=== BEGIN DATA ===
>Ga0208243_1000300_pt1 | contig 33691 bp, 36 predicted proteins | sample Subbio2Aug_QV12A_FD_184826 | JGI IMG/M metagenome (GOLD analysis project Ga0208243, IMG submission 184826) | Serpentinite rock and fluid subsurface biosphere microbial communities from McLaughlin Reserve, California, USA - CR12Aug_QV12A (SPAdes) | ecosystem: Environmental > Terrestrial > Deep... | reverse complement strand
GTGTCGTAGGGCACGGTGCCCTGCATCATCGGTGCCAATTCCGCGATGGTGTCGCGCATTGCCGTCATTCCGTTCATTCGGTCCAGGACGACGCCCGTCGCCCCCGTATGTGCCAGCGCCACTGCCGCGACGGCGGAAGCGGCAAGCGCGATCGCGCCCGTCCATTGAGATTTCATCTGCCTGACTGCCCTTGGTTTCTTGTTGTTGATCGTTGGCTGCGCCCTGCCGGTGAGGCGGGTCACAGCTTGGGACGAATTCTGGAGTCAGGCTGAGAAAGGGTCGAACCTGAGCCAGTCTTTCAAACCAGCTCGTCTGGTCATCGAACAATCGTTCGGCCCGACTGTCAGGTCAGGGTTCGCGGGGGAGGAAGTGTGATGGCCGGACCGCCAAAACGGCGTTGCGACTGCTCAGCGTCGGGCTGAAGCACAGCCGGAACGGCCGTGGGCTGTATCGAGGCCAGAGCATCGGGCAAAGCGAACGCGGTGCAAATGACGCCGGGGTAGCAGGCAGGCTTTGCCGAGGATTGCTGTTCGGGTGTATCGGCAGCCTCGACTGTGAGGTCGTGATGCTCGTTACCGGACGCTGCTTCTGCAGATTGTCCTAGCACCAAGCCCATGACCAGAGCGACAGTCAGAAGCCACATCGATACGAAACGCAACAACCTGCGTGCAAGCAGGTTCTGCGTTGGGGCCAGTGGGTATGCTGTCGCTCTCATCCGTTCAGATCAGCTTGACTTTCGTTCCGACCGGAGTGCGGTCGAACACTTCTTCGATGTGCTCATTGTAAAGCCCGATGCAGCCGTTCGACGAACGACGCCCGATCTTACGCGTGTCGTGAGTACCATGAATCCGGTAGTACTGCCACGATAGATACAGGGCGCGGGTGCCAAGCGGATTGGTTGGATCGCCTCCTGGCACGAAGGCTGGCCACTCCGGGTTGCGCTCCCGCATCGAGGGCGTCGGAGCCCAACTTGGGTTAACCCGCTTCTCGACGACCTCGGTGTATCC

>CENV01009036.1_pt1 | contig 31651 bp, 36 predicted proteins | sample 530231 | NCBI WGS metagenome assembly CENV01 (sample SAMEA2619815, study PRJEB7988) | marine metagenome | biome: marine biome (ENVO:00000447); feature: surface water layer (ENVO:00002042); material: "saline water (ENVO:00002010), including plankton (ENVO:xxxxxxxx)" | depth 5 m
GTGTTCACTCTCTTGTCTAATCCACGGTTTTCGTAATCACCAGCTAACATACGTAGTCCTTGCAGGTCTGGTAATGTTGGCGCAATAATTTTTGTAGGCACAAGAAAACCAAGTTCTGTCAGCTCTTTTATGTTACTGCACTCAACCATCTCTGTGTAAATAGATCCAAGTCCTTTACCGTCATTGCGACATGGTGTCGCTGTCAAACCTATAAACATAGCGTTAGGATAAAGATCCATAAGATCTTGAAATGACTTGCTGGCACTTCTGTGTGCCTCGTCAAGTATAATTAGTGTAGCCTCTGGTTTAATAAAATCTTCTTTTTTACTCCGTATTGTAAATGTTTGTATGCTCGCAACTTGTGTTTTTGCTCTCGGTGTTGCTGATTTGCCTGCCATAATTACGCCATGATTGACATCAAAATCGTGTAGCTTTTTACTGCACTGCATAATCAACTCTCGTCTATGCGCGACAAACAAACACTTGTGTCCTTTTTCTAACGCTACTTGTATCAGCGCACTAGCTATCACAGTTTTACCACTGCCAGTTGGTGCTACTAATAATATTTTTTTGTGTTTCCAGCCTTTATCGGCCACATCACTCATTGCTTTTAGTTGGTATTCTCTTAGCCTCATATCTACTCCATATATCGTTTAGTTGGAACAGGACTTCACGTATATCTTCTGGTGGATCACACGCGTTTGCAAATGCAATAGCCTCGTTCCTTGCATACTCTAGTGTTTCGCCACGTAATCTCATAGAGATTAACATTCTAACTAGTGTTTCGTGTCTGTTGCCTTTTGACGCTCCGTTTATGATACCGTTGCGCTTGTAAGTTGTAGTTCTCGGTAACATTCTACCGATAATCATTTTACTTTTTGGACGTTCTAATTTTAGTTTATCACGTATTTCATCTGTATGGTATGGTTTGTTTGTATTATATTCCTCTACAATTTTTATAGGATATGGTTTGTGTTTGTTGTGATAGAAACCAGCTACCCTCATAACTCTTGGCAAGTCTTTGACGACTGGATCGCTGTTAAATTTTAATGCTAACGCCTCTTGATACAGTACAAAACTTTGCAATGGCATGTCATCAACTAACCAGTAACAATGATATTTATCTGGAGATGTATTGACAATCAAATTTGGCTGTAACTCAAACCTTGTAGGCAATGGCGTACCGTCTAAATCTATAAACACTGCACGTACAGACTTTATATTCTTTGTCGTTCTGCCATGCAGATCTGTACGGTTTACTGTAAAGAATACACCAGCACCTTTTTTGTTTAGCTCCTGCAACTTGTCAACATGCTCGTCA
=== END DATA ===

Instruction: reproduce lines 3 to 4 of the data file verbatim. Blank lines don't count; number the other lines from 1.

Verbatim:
>CENV01009036.1_pt1 | contig 31651 bp, 36 predicted proteins | sample 530231 | NCBI WGS metagenome assembly CENV01 (sample SAMEA2619815, study PRJEB7988) | marine metagenome | biome: marine biome (ENVO:00000447); feature: surface water layer (ENVO:00002042); material: "saline water (ENVO:00002010), including plankton (ENVO:xxxxxxxx)" | depth 5 m
GTGTTCACTCTCTTGTCTAATCCACGGTTTTCGTAATCACCAGCTAACATACGTAGTCCTTGCAGGTCTGGTAATGTTGGCGCAATAATTTTTGTAGGCACAAGAAAACCAAGTTCTGTCAGCTCTTTTATGTTACTGCACTCAACCATCTCTGTGTAAATAGATCCAAGTCCTTTACCGTCATTGCGACATGGTGTCGCTGTCAAACCTATAAACATAGCGTTAGGATAAAGATCCATAAGATCTTGAAATGACTTGCTGGCACTTCTGTGTGCCTCGTCAAGTATAATTAGTGTAGCCTCTGGTTTAATAAAATCTTCTTTTTTACTCCGTATTGTAAATGTTTGTATGCTCGCAACTTGTGTTTTTGCTCTCGGTGTTGCTGATTTGCCTGCCATAATTACGCCATGATTGACATCAAAATCGTGTAGCTTTTTACTGCACTGCATAATCAACTCTCGTCTATGCGCGACAAACAAACACTTGTGTCCTTTTTCTAACGCTACTTGTATCAGCGCACTAGCTATCACAGTTTTACCACTGCCAGTTGGTGCTACTAATAATATTTTTTTGTGTTTCCAGCCTTTATCGGCCACATCACTCATTGCTTTTAGTTGGTATTCTCTTAGCCTCATATCTACTCCATATATCGTTTAGTTGGAACAGGACTTCACGTATATCTTCTGGTGGATCACACGCGTTTGCAAATGCAATAGCCTCGTTCCTTGCATACTCTAGTGTTTCGCCACGTAATCTCATAGAGATTAACATTCTAACTAGTGTTTCGTGTCTGTTGCCTTTTGACGCTCCGTTTATGATACCGTTGCGCTTGTAAGTTGTAGTTCTCGGTAACATTCTACCGATAATCATTTTACTTTTTGGACGTTCTAATTTTAGTTTATCACGTATTTCATCTGTATGGTATGGTTTGTTTGTATTATATTCCTCTACAATTTTTATAGGATATGGTTTGTGTTTGTTGTGATAGAAACCAGCTACCCTCATAACTCTTGGCAAGTCTTTGACGACTGGATCGCTGTTAAATTTTAATGCTAACGCCTCTTGATACAGTACAAAACTTTGCAATGGCATGTCATCAACTAACCAGTAACAATGATATTTATCTGGAGATGTATTGACAATCAAATTTGGCTGTAACTCAAACCTTGTAGGCAATGGCGTACCGTCTAAATCTATAAACACTGCACGTACAGACTTTATATTCTTTGTCGTTCTGCCATGCAGATCTGTACGGTTTACTGTAAAGAATACACCAGCACCTTTTTTGTTTAGCTCCTGCAACTTGTCAACATGCTCGTCA